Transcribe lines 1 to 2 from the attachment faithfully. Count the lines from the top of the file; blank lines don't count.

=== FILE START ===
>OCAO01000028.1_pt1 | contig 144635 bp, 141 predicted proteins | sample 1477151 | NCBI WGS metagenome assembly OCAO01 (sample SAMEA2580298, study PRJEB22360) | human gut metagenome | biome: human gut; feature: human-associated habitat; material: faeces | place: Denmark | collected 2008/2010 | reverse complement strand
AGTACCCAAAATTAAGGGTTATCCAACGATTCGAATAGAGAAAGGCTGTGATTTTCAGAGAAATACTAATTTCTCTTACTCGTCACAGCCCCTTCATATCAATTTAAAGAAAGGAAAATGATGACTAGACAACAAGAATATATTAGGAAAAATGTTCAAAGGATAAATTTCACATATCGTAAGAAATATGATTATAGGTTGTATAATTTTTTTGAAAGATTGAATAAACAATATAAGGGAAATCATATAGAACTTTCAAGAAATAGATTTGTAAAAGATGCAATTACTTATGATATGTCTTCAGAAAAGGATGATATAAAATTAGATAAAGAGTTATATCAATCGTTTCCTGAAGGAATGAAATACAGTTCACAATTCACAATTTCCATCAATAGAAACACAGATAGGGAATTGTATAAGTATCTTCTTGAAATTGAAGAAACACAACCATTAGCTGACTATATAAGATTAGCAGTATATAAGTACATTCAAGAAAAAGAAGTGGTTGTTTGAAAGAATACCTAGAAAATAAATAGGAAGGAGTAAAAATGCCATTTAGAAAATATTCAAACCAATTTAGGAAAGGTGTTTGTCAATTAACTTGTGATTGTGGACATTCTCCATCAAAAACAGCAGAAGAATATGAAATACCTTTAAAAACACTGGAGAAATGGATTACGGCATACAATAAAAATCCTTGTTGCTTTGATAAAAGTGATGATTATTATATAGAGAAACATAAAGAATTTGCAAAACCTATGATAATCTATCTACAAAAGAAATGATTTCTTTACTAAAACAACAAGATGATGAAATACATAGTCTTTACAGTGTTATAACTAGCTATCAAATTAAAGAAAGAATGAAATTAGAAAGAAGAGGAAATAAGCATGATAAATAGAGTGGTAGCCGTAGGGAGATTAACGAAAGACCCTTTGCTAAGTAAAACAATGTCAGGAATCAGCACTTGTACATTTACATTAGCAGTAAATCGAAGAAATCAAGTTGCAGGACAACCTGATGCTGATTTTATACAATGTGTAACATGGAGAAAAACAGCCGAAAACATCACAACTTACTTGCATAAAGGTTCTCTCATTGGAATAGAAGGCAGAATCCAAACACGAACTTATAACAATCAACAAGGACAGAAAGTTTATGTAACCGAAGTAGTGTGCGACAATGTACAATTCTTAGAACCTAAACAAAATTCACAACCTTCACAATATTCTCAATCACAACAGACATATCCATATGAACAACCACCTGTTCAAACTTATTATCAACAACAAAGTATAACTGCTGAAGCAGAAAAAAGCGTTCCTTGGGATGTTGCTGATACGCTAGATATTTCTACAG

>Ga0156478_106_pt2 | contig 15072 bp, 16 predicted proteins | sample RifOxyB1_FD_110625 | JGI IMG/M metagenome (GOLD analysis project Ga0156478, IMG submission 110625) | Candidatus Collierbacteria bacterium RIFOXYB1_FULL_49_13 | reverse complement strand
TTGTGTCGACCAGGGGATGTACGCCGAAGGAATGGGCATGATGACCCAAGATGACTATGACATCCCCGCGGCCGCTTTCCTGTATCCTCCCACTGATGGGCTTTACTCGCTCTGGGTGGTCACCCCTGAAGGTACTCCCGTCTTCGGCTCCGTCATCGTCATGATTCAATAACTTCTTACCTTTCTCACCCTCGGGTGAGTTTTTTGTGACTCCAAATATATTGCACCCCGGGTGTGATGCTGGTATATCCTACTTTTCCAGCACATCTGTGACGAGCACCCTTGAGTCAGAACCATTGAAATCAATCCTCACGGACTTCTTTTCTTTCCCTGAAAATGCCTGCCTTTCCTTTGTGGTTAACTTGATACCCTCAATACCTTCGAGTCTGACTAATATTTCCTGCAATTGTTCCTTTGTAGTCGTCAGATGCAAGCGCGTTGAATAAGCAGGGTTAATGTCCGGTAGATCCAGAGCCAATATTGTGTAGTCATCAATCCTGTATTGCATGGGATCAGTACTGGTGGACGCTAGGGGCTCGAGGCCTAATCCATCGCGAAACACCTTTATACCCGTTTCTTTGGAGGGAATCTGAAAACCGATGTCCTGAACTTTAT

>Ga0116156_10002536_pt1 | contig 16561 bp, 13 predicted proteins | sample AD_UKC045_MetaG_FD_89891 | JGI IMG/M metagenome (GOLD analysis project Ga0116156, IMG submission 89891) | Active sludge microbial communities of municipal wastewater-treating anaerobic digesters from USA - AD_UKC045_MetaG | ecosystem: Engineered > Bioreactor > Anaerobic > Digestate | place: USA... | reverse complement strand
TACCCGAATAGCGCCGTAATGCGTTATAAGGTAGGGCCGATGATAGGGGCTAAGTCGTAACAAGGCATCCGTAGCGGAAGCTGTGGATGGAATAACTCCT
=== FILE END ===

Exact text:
>OCAO01000028.1_pt1 | contig 144635 bp, 141 predicted proteins | sample 1477151 | NCBI WGS metagenome assembly OCAO01 (sample SAMEA2580298, study PRJEB22360) | human gut metagenome | biome: human gut; feature: human-associated habitat; material: faeces | place: Denmark | collected 2008/2010 | reverse complement strand
AGTACCCAAAATTAAGGGTTATCCAACGATTCGAATAGAGAAAGGCTGTGATTTTCAGAGAAATACTAATTTCTCTTACTCGTCACAGCCCCTTCATATCAATTTAAAGAAAGGAAAATGATGACTAGACAACAAGAATATATTAGGAAAAATGTTCAAAGGATAAATTTCACATATCGTAAGAAATATGATTATAGGTTGTATAATTTTTTTGAAAGATTGAATAAACAATATAAGGGAAATCATATAGAACTTTCAAGAAATAGATTTGTAAAAGATGCAATTACTTATGATATGTCTTCAGAAAAGGATGATATAAAATTAGATAAAGAGTTATATCAATCGTTTCCTGAAGGAATGAAATACAGTTCACAATTCACAATTTCCATCAATAGAAACACAGATAGGGAATTGTATAAGTATCTTCTTGAAATTGAAGAAACACAACCATTAGCTGACTATATAAGATTAGCAGTATATAAGTACATTCAAGAAAAAGAAGTGGTTGTTTGAAAGAATACCTAGAAAATAAATAGGAAGGAGTAAAAATGCCATTTAGAAAATATTCAAACCAATTTAGGAAAGGTGTTTGTCAATTAACTTGTGATTGTGGACATTCTCCATCAAAAACAGCAGAAGAATATGAAATACCTTTAAAAACACTGGAGAAATGGATTACGGCATACAATAAAAATCCTTGTTGCTTTGATAAAAGTGATGATTATTATATAGAGAAACATAAAGAATTTGCAAAACCTATGATAATCTATCTACAAAAGAAATGATTTCTTTACTAAAACAACAAGATGATGAAATACATAGTCTTTACAGTGTTATAACTAGCTATCAAATTAAAGAAAGAATGAAATTAGAAAGAAGAGGAAATAAGCATGATAAATAGAGTGGTAGCCGTAGGGAGATTAACGAAAGACCCTTTGCTAAGTAAAACAATGTCAGGAATCAGCACTTGTACATTTACATTAGCAGTAAATCGAAGAAATCAAGTTGCAGGACAACCTGATGCTGATTTTATACAATGTGTAACATGGAGAAAAACAGCCGAAAACATCACAACTTACTTGCATAAAGGTTCTCTCATTGGAATAGAAGGCAGAATCCAAACACGAACTTATAACAATCAACAAGGACAGAAAGTTTATGTAACCGAAGTAGTGTGCGACAATGTACAATTCTTAGAACCTAAACAAAATTCACAACCTTCACAATATTCTCAATCACAACAGACATATCCATATGAACAACCACCTGTTCAAACTTATTATCAACAACAAAGTATAACTGCTGAAGCAGAAAAAAGCGTTCCTTGGGATGTTGCTGATACGCTAGATATTTCTACAG